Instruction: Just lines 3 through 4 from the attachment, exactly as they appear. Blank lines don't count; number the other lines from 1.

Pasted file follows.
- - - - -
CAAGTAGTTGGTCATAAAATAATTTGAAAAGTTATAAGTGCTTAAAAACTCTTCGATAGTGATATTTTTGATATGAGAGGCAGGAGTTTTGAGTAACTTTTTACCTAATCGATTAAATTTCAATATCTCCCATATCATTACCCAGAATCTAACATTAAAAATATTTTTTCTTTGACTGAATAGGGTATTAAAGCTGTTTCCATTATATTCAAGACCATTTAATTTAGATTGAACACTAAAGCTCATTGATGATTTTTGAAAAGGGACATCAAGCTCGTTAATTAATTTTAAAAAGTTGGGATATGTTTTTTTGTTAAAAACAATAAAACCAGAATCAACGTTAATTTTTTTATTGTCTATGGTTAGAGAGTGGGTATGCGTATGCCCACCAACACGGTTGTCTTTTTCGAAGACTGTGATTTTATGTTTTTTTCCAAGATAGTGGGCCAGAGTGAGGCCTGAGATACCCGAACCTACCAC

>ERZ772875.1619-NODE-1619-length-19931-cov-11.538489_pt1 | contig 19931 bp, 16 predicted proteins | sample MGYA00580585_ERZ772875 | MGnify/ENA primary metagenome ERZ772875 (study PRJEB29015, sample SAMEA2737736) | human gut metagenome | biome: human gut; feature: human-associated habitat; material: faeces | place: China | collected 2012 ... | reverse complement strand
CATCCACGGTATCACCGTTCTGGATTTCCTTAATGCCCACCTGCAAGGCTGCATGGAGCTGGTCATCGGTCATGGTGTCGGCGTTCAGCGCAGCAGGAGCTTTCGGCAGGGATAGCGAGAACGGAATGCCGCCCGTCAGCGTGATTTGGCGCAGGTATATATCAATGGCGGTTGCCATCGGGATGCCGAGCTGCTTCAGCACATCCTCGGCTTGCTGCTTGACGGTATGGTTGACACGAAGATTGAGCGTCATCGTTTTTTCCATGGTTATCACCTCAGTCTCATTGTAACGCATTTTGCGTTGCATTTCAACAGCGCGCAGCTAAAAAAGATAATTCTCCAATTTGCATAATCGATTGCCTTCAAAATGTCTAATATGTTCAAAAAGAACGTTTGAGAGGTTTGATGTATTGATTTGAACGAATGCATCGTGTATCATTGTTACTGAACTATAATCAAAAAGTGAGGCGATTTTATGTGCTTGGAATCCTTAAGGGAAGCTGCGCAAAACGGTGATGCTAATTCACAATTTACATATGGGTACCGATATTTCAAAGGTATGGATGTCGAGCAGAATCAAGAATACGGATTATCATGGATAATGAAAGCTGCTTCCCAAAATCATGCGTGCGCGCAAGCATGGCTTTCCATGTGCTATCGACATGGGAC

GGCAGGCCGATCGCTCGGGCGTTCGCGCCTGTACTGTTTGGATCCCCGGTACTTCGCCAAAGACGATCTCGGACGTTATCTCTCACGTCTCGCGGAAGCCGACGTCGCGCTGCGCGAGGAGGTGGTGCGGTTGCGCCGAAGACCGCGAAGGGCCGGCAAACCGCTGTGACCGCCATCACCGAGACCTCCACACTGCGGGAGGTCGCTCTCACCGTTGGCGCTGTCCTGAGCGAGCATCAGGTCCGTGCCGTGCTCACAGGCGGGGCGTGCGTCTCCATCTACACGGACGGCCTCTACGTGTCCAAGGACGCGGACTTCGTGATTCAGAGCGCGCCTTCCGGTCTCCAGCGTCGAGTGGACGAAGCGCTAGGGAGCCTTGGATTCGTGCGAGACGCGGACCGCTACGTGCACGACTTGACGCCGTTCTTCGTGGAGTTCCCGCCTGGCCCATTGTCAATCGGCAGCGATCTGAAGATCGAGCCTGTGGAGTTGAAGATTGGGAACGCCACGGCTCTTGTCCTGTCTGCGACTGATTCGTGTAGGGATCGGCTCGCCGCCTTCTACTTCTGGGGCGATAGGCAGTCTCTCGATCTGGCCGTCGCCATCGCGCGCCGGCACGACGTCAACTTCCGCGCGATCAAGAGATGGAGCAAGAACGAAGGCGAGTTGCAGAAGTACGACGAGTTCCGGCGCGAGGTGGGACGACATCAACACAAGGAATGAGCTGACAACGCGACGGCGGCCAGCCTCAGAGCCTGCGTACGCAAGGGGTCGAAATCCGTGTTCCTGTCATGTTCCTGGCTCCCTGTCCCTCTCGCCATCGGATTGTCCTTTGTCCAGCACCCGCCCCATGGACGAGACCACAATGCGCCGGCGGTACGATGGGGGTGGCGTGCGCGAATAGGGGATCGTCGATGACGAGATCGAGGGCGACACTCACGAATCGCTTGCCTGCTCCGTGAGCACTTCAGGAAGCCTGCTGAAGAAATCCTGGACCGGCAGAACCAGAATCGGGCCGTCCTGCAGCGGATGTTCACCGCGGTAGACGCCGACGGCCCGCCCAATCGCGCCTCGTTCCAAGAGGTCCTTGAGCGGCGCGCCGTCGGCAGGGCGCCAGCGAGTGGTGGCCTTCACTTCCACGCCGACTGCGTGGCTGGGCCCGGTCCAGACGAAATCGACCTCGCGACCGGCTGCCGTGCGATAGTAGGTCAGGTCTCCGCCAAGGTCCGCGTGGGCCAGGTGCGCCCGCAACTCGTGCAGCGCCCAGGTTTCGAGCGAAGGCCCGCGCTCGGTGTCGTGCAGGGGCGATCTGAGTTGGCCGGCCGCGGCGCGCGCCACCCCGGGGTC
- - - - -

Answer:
CATCCACGGTATCACCGTTCTGGATTTCCTTAATGCCCACCTGCAAGGCTGCATGGAGCTGGTCATCGGTCATGGTGTCGGCGTTCAGCGCAGCAGGAGCTTTCGGCAGGGATAGCGAGAACGGAATGCCGCCCGTCAGCGTGATTTGGCGCAGGTATATATCAATGGCGGTTGCCATCGGGATGCCGAGCTGCTTCAGCACATCCTCGGCTTGCTGCTTGACGGTATGGTTGACACGAAGATTGAGCGTCATCGTTTTTTCCATGGTTATCACCTCAGTCTCATTGTAACGCATTTTGCGTTGCATTTCAACAGCGCGCAGCTAAAAAAGATAATTCTCCAATTTGCATAATCGATTGCCTTCAAAATGTCTAATATGTTCAAAAAGAACGTTTGAGAGGTTTGATGTATTGATTTGAACGAATGCATCGTGTATCATTGTTACTGAACTATAATCAAAAAGTGAGGCGATTTTATGTGCTTGGAATCCTTAAGGGAAGCTGCGCAAAACGGTGATGCTAATTCACAATTTACATATGGGTACCGATATTTCAAAGGTATGGATGTCGAGCAGAATCAAGAATACGGATTATCATGGATAATGAAAGCTGCTTCCCAAAATCATGCGTGCGCGCAAGCATGGCTTTCCATGTGCTATCGACATGGGAC

GGCAGGCCGATCGCTCGGGCGTTCGCGCCTGTACTGTTTGGATCCCCGGTACTTCGCCAAAGACGATCTCGGACGTTATCTCTCACGTCTCGCGGAAGCCGACGTCGCGCTGCGCGAGGAGGTGGTGCGGTTGCGCCGAAGACCGCGAAGGGCCGGCAAACCGCTGTGACCGCCATCACCGAGACCTCCACACTGCGGGAGGTCGCTCTCACCGTTGGCGCTGTCCTGAGCGAGCATCAGGTCCGTGCCGTGCTCACAGGCGGGGCGTGCGTCTCCATCTACACGGACGGCCTCTACGTGTCCAAGGACGCGGACTTCGTGATTCAGAGCGCGCCTTCCGGTCTCCAGCGTCGAGTGGACGAAGCGCTAGGGAGCCTTGGATTCGTGCGAGACGCGGACCGCTACGTGCACGACTTGACGCCGTTCTTCGTGGAGTTCCCGCCTGGCCCATTGTCAATCGGCAGCGATCTGAAGATCGAGCCTGTGGAGTTGAAGATTGGGAACGCCACGGCTCTTGTCCTGTCTGCGACTGATTCGTGTAGGGATCGGCTCGCCGCCTTCTACTTCTGGGGCGATAGGCAGTCTCTCGATCTGGCCGTCGCCATCGCGCGCCGGCACGACGTCAACTTCCGCGCGATCAAGAGATGGAGCAAGAACGAAGGCGAGTTGCAGAAGTACGACGAGTTCCGGCGCGAGGTGGGACGACATCAACACAAGGAATGAGCTGACAACGCGACGGCGGCCAGCCTCAGAGCCTGCGTACGCAAGGGGTCGAAATCCGTGTTCCTGTCATGTTCCTGGCTCCCTGTCCCTCTCGCCATCGGATTGTCCTTTGTCCAGCACCCGCCCCATGGACGAGACCACAATGCGCCGGCGGTACGATGGGGGTGGCGTGCGCGAATAGGGGATCGTCGATGACGAGATCGAGGGCGACACTCACGAATCGCTTGCCTGCTCCGTGAGCACTTCAGGAAGCCTGCTGAAGAAATCCTGGACCGGCAGAACCAGAATCGGGCCGTCCTGCAGCGGATGTTCACCGCGGTAGACGCCGACGGCCCGCCCAATCGCGCCTCGTTCCAAGAGGTCCTTGAGCGGCGCGCCGTCGGCAGGGCGCCAGCGAGTGGTGGCCTTCACTTCCACGCCGACTGCGTGGCTGGGCCCGGTCCAGACGAAATCGACCTCGCGACCGGCTGCCGTGCGATAGTAGGTCAGGTCTCCGCCAAGGTCCGCGTGGGCCAGGTGCGCCCGCAACTCGTGCAGCGCCCAGGTTTCGAGCGAAGGCCCGCGCTCGGTGTCGTGCAGGGGCGATCTGAGTTGGCCGGCCGCGGCGCGCGCCACCCCGGGGTC